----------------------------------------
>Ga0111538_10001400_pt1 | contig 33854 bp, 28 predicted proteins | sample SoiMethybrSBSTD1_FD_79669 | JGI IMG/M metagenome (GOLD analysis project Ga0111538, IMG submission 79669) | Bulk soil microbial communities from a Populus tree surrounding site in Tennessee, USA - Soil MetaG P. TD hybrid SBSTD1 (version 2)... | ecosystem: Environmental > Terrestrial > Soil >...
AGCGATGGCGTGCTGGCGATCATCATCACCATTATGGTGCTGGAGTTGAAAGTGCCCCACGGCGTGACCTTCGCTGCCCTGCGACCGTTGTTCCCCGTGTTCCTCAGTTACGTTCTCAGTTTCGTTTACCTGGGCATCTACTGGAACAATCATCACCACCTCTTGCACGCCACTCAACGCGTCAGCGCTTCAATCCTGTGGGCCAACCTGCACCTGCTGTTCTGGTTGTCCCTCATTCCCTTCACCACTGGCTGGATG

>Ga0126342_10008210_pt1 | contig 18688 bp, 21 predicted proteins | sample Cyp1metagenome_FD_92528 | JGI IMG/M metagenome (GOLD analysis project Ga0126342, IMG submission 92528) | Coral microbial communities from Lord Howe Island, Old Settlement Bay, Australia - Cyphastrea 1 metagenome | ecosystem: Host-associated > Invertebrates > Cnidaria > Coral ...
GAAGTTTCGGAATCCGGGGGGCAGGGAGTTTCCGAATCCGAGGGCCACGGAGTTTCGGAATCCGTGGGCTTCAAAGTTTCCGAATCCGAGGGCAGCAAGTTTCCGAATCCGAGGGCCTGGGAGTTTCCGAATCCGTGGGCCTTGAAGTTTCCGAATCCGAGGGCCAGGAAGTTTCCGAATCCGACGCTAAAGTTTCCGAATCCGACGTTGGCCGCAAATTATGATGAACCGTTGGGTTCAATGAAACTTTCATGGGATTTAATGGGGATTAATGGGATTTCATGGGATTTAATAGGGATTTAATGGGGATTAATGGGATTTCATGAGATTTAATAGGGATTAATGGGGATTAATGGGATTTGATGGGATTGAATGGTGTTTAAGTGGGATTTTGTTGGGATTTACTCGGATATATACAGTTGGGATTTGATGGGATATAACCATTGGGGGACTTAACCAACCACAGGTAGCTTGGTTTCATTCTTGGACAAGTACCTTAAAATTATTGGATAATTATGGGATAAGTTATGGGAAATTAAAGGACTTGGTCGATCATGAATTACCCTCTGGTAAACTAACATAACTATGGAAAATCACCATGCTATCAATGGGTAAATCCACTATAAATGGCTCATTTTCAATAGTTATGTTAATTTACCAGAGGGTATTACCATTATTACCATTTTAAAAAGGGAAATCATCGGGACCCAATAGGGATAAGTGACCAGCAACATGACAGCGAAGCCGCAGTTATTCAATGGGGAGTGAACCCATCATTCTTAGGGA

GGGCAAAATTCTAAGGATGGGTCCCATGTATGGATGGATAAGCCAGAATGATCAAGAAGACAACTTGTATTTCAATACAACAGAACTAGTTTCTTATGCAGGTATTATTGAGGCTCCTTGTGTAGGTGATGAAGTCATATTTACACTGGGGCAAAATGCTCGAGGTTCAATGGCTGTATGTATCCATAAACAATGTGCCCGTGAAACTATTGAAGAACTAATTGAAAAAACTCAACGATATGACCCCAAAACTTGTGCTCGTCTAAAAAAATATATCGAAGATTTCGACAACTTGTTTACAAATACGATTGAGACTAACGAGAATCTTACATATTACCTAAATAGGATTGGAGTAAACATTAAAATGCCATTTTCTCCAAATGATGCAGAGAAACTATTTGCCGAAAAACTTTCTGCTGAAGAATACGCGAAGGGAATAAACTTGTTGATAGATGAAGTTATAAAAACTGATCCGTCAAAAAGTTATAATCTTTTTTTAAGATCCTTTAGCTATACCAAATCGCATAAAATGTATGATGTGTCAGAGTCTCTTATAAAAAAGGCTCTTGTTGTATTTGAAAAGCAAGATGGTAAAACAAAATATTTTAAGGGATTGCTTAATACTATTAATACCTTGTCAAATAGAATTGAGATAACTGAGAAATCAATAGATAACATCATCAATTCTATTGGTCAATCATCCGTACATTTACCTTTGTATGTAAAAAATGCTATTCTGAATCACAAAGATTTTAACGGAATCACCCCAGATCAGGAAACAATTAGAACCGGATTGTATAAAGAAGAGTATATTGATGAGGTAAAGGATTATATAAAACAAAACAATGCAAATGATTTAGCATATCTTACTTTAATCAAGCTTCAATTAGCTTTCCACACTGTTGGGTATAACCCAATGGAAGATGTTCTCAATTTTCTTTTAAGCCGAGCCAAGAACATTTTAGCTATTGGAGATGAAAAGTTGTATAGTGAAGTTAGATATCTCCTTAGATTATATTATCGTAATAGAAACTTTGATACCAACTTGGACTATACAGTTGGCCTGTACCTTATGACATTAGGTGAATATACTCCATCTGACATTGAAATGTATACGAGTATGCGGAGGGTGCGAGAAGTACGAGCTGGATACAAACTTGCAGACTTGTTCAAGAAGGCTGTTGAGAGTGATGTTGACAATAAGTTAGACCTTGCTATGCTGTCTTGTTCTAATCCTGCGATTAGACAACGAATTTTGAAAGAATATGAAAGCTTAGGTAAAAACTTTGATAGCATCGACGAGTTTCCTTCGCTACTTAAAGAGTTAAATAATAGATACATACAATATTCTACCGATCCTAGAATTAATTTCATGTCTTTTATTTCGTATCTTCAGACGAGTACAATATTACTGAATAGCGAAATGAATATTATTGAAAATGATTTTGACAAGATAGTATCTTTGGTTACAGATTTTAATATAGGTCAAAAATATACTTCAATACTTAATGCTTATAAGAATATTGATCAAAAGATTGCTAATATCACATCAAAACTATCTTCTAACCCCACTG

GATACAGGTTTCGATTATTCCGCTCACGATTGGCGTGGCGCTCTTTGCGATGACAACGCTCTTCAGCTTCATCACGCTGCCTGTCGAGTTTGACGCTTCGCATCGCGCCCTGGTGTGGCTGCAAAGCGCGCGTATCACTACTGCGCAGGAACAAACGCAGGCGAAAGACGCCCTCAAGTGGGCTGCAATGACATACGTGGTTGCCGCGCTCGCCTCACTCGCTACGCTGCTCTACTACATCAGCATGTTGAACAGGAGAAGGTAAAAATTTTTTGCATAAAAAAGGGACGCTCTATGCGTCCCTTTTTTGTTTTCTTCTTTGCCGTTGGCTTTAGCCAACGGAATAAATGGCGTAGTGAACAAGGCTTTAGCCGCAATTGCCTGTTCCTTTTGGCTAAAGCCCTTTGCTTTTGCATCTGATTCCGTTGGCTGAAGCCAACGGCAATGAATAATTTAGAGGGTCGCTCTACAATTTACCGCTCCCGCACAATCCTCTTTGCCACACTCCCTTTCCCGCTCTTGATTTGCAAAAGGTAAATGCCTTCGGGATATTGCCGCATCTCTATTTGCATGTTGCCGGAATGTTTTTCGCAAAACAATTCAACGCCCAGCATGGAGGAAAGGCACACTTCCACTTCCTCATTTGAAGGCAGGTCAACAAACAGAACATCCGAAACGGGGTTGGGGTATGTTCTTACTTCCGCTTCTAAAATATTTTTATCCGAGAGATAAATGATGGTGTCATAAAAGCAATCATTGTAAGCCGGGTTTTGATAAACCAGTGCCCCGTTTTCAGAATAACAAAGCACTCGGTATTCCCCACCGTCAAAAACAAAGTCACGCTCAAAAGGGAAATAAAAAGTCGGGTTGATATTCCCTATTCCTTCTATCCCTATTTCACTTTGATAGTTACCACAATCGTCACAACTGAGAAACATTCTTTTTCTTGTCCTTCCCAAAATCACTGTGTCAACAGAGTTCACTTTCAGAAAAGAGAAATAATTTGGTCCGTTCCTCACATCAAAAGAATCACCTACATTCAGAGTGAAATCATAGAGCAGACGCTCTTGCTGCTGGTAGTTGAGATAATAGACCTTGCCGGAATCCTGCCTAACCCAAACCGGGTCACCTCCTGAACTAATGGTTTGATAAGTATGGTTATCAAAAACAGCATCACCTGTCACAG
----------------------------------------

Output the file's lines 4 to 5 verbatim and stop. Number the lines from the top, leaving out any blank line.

GAAGTTTCGGAATCCGGGGGGCAGGGAGTTTCCGAATCCGAGGGCCACGGAGTTTCGGAATCCGTGGGCTTCAAAGTTTCCGAATCCGAGGGCAGCAAGTTTCCGAATCCGAGGGCCTGGGAGTTTCCGAATCCGTGGGCCTTGAAGTTTCCGAATCCGAGGGCCAGGAAGTTTCCGAATCCGACGCTAAAGTTTCCGAATCCGACGTTGGCCGCAAATTATGATGAACCGTTGGGTTCAATGAAACTTTCATGGGATTTAATGGGGATTAATGGGATTTCATGGGATTTAATAGGGATTTAATGGGGATTAATGGGATTTCATGAGATTTAATAGGGATTAATGGGGATTAATGGGATTTGATGGGATTGAATGGTGTTTAAGTGGGATTTTGTTGGGATTTACTCGGATATATACAGTTGGGATTTGATGGGATATAACCATTGGGGGACTTAACCAACCACAGGTAGCTTGGTTTCATTCTTGGACAAGTACCTTAAAATTATTGGATAATTATGGGATAAGTTATGGGAAATTAAAGGACTTGGTCGATCATGAATTACCCTCTGGTAAACTAACATAACTATGGAAAATCACCATGCTATCAATGGGTAAATCCACTATAAATGGCTCATTTTCAATAGTTATGTTAATTTACCAGAGGGTATTACCATTATTACCATTTTAAAAAGGGAAATCATCGGGACCCAATAGGGATAAGTGACCAGCAACATGACAGCGAAGCCGCAGTTATTCAATGGGGAGTGAACCCATCATTCTTAGGGA

GGGCAAAATTCTAAGGATGGGTCCCATGTATGGATGGATAAGCCAGAATGATCAAGAAGACAACTTGTATTTCAATACAACAGAACTAGTTTCTTATGCAGGTATTATTGAGGCTCCTTGTGTAGGTGATGAAGTCATATTTACACTGGGGCAAAATGCTCGAGGTTCAATGGCTGTATGTATCCATAAACAATGTGCCCGTGAAACTATTGAAGAACTAATTGAAAAAACTCAACGATATGACCCCAAAACTTGTGCTCGTCTAAAAAAATATATCGAAGATTTCGACAACTTGTTTACAAATACGATTGAGACTAACGAGAATCTTACATATTACCTAAATAGGATTGGAGTAAACATTAAAATGCCATTTTCTCCAAATGATGCAGAGAAACTATTTGCCGAAAAACTTTCTGCTGAAGAATACGCGAAGGGAATAAACTTGTTGATAGATGAAGTTATAAAAACTGATCCGTCAAAAAGTTATAATCTTTTTTTAAGATCCTTTAGCTATACCAAATCGCATAAAATGTATGATGTGTCAGAGTCTCTTATAAAAAAGGCTCTTGTTGTATTTGAAAAGCAAGATGGTAAAACAAAATATTTTAAGGGATTGCTTAATACTATTAATACCTTGTCAAATAGAATTGAGATAACTGAGAAATCAATAGATAACATCATCAATTCTATTGGTCAATCATCCGTACATTTACCTTTGTATGTAAAAAATGCTATTCTGAATCACAAAGATTTTAACGGAATCACCCCAGATCAGGAAACAATTAGAACCGGATTGTATAAAGAAGAGTATATTGATGAGGTAAAGGATTATATAAAACAAAACAATGCAAATGATTTAGCATATCTTACTTTAATCAAGCTTCAATTAGCTTTCCACACTGTTGGGTATAACCCAATGGAAGATGTTCTCAATTTTCTTTTAAGCCGAGCCAAGAACATTTTAGCTATTGGAGATGAAAAGTTGTATAGTGAAGTTAGATATCTCCTTAGATTATATTATCGTAATAGAAACTTTGATACCAACTTGGACTATACAGTTGGCCTGTACCTTATGACATTAGGTGAATATACTCCATCTGACATTGAAATGTATACGAGTATGCGGAGGGTGCGAGAAGTACGAGCTGGATACAAACTTGCAGACTTGTTCAAGAAGGCTGTTGAGAGTGATGTTGACAATAAGTTAGACCTTGCTATGCTGTCTTGTTCTAATCCTGCGATTAGACAACGAATTTTGAAAGAATATGAAAGCTTAGGTAAAAACTTTGATAGCATCGACGAGTTTCCTTCGCTACTTAAAGAGTTAAATAATAGATACATACAATATTCTACCGATCCTAGAATTAATTTCATGTCTTTTATTTCGTATCTTCAGACGAGTACAATATTACTGAATAGCGAAATGAATATTATTGAAAATGATTTTGACAAGATAGTATCTTTGGTTACAGATTTTAATATAGGTCAAAAATATACTTCAATACTTAATGCTTATAAGAATATTGATCAAAAGATTGCTAATATCACATCAAAACTATCTTCTAACCCCACTG